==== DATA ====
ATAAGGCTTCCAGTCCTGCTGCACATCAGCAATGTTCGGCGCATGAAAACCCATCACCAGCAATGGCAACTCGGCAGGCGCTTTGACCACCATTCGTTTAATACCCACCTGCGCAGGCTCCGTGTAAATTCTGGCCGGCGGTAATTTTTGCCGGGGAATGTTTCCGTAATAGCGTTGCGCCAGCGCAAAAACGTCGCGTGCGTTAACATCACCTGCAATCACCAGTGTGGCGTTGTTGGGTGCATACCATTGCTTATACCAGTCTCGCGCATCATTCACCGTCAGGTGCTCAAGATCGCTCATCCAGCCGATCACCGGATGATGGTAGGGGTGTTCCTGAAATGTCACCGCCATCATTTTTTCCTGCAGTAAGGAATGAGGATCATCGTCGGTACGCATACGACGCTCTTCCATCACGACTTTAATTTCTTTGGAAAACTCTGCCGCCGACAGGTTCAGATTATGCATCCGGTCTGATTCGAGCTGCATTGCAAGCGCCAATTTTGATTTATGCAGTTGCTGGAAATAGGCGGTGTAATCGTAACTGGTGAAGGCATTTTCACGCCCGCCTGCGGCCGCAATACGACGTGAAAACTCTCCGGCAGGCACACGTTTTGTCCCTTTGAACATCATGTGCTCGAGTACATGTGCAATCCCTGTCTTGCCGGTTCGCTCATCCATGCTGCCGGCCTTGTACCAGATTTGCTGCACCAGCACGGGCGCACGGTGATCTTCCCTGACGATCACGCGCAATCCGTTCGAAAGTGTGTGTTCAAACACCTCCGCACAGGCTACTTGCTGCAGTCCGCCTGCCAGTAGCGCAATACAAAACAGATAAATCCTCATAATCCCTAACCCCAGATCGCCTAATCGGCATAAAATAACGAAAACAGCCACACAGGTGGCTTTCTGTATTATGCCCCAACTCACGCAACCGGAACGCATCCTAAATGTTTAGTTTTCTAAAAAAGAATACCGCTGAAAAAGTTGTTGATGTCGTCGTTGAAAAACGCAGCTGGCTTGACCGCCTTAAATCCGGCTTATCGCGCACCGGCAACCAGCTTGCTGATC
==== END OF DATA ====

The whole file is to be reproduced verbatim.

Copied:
ATAAGGCTTCCAGTCCTGCTGCACATCAGCAATGTTCGGCGCATGAAAACCCATCACCAGCAATGGCAACTCGGCAGGCGCTTTGACCACCATTCGTTTAATACCCACCTGCGCAGGCTCCGTGTAAATTCTGGCCGGCGGTAATTTTTGCCGGGGAATGTTTCCGTAATAGCGTTGCGCCAGCGCAAAAACGTCGCGTGCGTTAACATCACCTGCAATCACCAGTGTGGCGTTGTTGGGTGCATACCATTGCTTATACCAGTCTCGCGCATCATTCACCGTCAGGTGCTCAAGATCGCTCATCCAGCCGATCACCGGATGATGGTAGGGGTGTTCCTGAAATGTCACCGCCATCATTTTTTCCTGCAGTAAGGAATGAGGATCATCGTCGGTACGCATACGACGCTCTTCCATCACGACTTTAATTTCTTTGGAAAACTCTGCCGCCGACAGGTTCAGATTATGCATCCGGTCTGATTCGAGCTGCATTGCAAGCGCCAATTTTGATTTATGCAGTTGCTGGAAATAGGCGGTGTAATCGTAACTGGTGAAGGCATTTTCACGCCCGCCTGCGGCCGCAATACGACGTGAAAACTCTCCGGCAGGCACACGTTTTGTCCCTTTGAACATCATGTGCTCGAGTACATGTGCAATCCCTGTCTTGCCGGTTCGCTCATCCATGCTGCCGGCCTTGTACCAGATTTGCTGCACCAGCACGGGCGCACGGTGATCTTCCCTGACGATCACGCGCAATCCGTTCGAAAGTGTGTGTTCAAACACCTCCGCACAGGCTACTTGCTGCAGTCCGCCTGCCAGTAGCGCAATACAAAACAGATAAATCCTCATAATCCCTAACCCCAGATCGCCTAATCGGCATAAAATAACGAAAACAGCCACACAGGTGGCTTTCTGTATTATGCCCCAACTCACGCAACCGGAACGCATCCTAAATGTTTAGTTTTCTAAAAAAGAATACCGCTGAAAAAGTTGTTGATGTCGTCGTTGAAAAACGCAGCTGGCTTGACCGCCTTAAATCCGGCTTATCGCGCACCGGCAACCAGCTTGCTGATC